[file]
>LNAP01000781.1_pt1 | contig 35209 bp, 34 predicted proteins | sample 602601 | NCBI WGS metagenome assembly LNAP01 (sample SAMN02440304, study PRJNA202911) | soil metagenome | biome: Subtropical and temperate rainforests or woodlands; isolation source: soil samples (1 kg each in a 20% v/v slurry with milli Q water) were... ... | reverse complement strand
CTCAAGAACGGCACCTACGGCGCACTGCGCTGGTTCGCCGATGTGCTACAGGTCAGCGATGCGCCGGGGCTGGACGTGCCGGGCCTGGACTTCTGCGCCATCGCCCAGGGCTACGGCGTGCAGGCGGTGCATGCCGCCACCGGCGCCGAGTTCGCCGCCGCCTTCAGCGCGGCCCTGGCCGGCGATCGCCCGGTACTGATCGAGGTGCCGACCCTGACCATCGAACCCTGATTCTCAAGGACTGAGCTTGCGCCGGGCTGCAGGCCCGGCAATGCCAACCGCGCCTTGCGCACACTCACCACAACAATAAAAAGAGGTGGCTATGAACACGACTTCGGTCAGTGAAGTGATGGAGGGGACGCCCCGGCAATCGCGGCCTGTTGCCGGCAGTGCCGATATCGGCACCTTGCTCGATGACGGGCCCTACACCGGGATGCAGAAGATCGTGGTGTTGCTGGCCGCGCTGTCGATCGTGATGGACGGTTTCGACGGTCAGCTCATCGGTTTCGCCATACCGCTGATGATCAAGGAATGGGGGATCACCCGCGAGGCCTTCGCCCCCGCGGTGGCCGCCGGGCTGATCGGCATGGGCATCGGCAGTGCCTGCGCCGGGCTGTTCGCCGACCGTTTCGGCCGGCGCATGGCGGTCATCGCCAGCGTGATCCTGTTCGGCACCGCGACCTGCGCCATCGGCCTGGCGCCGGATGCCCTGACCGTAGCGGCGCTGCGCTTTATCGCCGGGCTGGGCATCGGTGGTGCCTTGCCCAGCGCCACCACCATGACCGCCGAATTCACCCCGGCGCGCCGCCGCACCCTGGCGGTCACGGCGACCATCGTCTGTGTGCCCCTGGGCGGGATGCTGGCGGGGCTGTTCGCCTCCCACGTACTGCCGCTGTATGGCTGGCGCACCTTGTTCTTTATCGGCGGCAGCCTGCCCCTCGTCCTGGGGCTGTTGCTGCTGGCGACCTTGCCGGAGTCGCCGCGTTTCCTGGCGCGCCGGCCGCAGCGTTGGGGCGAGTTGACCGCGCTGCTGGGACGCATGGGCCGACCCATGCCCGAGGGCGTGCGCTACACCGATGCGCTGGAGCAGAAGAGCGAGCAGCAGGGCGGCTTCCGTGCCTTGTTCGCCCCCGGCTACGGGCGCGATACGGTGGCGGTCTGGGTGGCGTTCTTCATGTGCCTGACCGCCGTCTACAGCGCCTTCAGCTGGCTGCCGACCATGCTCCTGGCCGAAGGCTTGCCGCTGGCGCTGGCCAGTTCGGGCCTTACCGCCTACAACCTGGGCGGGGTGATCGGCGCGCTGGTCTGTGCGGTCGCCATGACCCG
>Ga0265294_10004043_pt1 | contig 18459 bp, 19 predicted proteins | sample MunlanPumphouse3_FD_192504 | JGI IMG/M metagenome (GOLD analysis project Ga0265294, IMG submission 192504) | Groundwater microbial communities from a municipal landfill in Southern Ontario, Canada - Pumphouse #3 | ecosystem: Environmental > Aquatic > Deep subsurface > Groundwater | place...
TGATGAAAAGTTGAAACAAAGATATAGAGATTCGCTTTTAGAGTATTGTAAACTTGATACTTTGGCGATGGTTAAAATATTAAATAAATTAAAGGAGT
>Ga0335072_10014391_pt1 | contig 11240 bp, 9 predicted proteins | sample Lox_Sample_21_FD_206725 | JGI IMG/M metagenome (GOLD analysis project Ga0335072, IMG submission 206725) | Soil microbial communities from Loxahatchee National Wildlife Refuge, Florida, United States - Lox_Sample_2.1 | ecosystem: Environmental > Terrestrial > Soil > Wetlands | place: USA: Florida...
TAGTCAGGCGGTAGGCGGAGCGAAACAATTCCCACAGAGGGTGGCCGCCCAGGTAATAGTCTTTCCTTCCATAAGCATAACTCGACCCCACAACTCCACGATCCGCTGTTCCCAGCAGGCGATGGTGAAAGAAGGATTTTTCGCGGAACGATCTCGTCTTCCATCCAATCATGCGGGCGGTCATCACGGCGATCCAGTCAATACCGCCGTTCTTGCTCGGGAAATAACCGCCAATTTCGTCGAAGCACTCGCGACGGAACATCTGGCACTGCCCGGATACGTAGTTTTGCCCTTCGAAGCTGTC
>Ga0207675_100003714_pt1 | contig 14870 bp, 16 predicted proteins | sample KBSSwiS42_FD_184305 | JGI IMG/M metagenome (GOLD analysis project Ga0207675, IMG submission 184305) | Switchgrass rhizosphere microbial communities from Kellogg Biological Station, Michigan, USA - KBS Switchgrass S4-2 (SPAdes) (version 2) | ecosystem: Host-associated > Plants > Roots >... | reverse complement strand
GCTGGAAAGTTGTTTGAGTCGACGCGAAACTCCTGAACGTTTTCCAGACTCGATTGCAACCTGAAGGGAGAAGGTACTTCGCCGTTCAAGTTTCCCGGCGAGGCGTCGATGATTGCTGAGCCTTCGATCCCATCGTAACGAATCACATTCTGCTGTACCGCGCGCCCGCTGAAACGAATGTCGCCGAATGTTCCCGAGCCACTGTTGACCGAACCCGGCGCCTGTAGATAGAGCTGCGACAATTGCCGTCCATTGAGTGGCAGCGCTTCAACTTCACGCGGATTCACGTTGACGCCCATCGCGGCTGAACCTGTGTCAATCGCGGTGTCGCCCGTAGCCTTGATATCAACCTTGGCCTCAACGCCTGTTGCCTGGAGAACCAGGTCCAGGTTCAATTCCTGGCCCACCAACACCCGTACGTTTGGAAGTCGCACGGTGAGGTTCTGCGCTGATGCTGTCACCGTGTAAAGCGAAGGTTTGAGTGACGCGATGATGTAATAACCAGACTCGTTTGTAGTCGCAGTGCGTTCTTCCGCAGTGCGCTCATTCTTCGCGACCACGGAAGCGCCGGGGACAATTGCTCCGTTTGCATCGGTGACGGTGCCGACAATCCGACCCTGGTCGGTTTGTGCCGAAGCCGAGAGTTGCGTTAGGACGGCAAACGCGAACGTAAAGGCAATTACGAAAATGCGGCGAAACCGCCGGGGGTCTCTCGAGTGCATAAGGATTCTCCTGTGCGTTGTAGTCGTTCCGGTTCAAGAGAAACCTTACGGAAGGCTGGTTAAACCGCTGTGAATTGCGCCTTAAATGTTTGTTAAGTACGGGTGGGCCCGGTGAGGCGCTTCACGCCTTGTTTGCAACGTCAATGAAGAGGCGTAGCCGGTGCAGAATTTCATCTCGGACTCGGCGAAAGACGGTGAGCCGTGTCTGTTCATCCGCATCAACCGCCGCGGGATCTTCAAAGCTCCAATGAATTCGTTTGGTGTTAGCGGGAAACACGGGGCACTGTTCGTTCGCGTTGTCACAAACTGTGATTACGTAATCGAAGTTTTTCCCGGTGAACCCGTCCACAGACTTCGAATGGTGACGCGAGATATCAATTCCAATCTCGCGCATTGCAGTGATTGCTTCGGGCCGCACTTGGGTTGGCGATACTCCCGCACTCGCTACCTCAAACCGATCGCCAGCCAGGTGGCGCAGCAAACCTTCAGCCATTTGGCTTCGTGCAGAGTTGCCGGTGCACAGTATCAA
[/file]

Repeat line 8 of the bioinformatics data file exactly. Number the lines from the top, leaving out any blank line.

GCTGGAAAGTTGTTTGAGTCGACGCGAAACTCCTGAACGTTTTCCAGACTCGATTGCAACCTGAAGGGAGAAGGTACTTCGCCGTTCAAGTTTCCCGGCGAGGCGTCGATGATTGCTGAGCCTTCGATCCCATCGTAACGAATCACATTCTGCTGTACCGCGCGCCCGCTGAAACGAATGTCGCCGAATGTTCCCGAGCCACTGTTGACCGAACCCGGCGCCTGTAGATAGAGCTGCGACAATTGCCGTCCATTGAGTGGCAGCGCTTCAACTTCACGCGGATTCACGTTGACGCCCATCGCGGCTGAACCTGTGTCAATCGCGGTGTCGCCCGTAGCCTTGATATCAACCTTGGCCTCAACGCCTGTTGCCTGGAGAACCAGGTCCAGGTTCAATTCCTGGCCCACCAACACCCGTACGTTTGGAAGTCGCACGGTGAGGTTCTGCGCTGATGCTGTCACCGTGTAAAGCGAAGGTTTGAGTGACGCGATGATGTAATAACCAGACTCGTTTGTAGTCGCAGTGCGTTCTTCCGCAGTGCGCTCATTCTTCGCGACCACGGAAGCGCCGGGGACAATTGCTCCGTTTGCATCGGTGACGGTGCCGACAATCCGACCCTGGTCGGTTTGTGCCGAAGCCGAGAGTTGCGTTAGGACGGCAAACGCGAACGTAAAGGCAATTACGAAAATGCGGCGAAACCGCCGGGGGTCTCTCGAGTGCATAAGGATTCTCCTGTGCGTTGTAGTCGTTCCGGTTCAAGAGAAACCTTACGGAAGGCTGGTTAAACCGCTGTGAATTGCGCCTTAAATGTTTGTTAAGTACGGGTGGGCCCGGTGAGGCGCTTCACGCCTTGTTTGCAACGTCAATGAAGAGGCGTAGCCGGTGCAGAATTTCATCTCGGACTCGGCGAAAGACGGTGAGCCGTGTCTGTTCATCCGCATCAACCGCCGCGGGATCTTCAAAGCTCCAATGAATTCGTTTGGTGTTAGCGGGAAACACGGGGCACTGTTCGTTCGCGTTGTCACAAACTGTGATTACGTAATCGAAGTTTTTCCCGGTGAACCCGTCCACAGACTTCGAATGGTGACGCGAGATATCAATTCCAATCTCGCGCATTGCAGTGATTGCTTCGGGCCGCACTTGGGTTGGCGATACTCCCGCACTCGCTACCTCAAACCGATCGCCAGCCAGGTGGCGCAGCAAACCTTCAGCCATTTGGCTTCGTGCAGAGTTGCCGGTGCACAGTATCAA